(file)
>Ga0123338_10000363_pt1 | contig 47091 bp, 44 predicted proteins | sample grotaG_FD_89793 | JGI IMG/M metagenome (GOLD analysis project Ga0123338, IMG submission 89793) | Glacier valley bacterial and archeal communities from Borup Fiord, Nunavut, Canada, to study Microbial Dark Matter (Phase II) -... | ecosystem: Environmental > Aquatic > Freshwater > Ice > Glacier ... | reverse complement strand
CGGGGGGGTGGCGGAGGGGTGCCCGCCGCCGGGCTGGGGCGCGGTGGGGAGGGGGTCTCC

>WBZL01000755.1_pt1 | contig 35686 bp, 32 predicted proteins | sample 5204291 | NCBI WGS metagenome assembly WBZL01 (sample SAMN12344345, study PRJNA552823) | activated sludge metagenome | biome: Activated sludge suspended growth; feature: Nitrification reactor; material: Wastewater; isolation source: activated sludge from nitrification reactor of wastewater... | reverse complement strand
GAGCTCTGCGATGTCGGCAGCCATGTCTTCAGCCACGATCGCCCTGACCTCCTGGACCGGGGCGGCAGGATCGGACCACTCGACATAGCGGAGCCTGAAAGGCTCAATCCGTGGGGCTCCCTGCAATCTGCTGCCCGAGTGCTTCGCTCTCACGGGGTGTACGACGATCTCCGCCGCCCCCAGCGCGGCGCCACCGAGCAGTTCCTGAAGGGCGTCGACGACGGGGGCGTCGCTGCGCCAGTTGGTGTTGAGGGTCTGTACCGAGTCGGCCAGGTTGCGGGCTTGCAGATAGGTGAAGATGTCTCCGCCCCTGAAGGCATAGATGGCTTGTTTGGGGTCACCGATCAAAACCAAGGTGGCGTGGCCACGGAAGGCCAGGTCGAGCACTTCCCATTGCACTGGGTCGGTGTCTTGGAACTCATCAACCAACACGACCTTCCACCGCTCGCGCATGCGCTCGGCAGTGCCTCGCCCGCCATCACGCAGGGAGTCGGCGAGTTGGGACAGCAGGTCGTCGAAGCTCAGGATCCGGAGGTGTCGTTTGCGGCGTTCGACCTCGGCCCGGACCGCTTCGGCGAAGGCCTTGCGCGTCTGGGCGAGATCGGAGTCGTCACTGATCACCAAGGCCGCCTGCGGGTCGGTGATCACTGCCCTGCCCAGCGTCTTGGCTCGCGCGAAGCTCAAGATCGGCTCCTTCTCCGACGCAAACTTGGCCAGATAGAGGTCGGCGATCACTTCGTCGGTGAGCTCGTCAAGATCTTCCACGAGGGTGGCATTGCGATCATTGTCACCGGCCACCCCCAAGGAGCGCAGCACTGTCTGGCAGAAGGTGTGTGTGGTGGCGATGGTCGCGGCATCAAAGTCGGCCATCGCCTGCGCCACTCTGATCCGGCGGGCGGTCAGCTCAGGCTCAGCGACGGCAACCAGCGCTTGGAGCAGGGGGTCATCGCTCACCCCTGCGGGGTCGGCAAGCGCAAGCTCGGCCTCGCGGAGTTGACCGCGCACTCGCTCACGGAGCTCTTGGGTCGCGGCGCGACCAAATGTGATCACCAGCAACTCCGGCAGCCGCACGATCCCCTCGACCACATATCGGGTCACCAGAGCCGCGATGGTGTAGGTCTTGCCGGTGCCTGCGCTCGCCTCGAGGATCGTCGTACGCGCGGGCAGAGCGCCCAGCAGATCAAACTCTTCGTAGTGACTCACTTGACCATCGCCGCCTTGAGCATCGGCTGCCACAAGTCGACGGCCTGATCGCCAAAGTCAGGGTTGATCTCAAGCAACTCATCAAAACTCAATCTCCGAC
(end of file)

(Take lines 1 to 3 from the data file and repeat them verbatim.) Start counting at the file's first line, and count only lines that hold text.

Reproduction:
>Ga0123338_10000363_pt1 | contig 47091 bp, 44 predicted proteins | sample grotaG_FD_89793 | JGI IMG/M metagenome (GOLD analysis project Ga0123338, IMG submission 89793) | Glacier valley bacterial and archeal communities from Borup Fiord, Nunavut, Canada, to study Microbial Dark Matter (Phase II) -... | ecosystem: Environmental > Aquatic > Freshwater > Ice > Glacier ... | reverse complement strand
CGGGGGGGTGGCGGAGGGGTGCCCGCCGCCGGGCTGGGGCGCGGTGGGGAGGGGGTCTCC

>WBZL01000755.1_pt1 | contig 35686 bp, 32 predicted proteins | sample 5204291 | NCBI WGS metagenome assembly WBZL01 (sample SAMN12344345, study PRJNA552823) | activated sludge metagenome | biome: Activated sludge suspended growth; feature: Nitrification reactor; material: Wastewater; isolation source: activated sludge from nitrification reactor of wastewater... | reverse complement strand